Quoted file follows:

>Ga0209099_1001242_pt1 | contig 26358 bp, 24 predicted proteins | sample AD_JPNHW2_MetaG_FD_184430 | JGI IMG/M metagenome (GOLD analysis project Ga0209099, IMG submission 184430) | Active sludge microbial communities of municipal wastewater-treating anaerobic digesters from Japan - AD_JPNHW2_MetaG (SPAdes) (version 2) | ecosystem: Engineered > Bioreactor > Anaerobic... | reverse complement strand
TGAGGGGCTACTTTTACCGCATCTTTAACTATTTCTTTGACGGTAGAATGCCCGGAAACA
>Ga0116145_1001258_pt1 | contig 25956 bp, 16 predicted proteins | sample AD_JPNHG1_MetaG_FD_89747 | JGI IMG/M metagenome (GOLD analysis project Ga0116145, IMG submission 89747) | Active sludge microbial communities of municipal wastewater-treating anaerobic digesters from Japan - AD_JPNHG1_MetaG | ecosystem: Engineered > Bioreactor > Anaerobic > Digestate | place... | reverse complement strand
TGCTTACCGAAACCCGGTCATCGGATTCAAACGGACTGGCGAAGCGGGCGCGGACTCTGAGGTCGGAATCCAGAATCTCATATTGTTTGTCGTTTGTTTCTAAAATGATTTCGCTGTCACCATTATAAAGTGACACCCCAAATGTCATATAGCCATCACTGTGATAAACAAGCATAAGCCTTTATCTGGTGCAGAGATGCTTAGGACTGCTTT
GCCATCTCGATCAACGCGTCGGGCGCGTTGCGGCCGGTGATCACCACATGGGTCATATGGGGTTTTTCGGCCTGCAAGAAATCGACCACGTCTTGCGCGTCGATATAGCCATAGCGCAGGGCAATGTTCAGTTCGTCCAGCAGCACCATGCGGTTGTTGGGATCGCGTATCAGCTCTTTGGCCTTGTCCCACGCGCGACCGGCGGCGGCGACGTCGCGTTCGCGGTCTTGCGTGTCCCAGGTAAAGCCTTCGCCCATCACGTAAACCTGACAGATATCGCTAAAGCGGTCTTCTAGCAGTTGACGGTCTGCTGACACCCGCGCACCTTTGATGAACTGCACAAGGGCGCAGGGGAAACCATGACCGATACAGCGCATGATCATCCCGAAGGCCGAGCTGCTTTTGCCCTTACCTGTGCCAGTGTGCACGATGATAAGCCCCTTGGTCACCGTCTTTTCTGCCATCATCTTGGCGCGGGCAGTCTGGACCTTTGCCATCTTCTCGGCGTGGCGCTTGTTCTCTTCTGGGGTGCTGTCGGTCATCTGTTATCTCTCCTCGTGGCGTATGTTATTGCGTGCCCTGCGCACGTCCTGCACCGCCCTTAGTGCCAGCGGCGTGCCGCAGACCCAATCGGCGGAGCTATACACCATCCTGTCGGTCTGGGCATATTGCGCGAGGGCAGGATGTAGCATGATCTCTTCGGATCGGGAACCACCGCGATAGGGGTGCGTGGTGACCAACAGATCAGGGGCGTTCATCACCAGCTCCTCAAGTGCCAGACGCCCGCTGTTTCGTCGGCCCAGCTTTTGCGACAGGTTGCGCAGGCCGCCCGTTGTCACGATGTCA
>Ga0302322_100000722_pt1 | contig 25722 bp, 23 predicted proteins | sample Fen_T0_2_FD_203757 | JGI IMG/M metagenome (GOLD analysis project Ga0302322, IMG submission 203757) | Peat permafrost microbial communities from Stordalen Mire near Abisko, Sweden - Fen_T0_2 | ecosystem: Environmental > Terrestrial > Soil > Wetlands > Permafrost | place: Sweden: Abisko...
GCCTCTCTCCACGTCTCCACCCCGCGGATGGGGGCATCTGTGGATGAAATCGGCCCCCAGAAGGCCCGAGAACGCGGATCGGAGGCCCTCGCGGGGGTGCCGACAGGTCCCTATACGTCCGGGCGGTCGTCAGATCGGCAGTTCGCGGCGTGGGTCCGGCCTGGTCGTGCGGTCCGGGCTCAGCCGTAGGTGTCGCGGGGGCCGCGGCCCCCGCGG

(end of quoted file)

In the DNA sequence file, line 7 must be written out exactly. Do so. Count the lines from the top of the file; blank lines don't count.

GCCTCTCTCCACGTCTCCACCCCGCGGATGGGGGCATCTGTGGATGAAATCGGCCCCCAGAAGGCCCGAGAACGCGGATCGGAGGCCCTCGCGGGGGTGCCGACAGGTCCCTATACGTCCGGGCGGTCGTCAGATCGGCAGTTCGCGGCGTGGGTCCGGCCTGGTCGTGCGGTCCGGGCTCAGCCGTAGGTGTCGCGGGGGCCGCGGCCCCCGCGG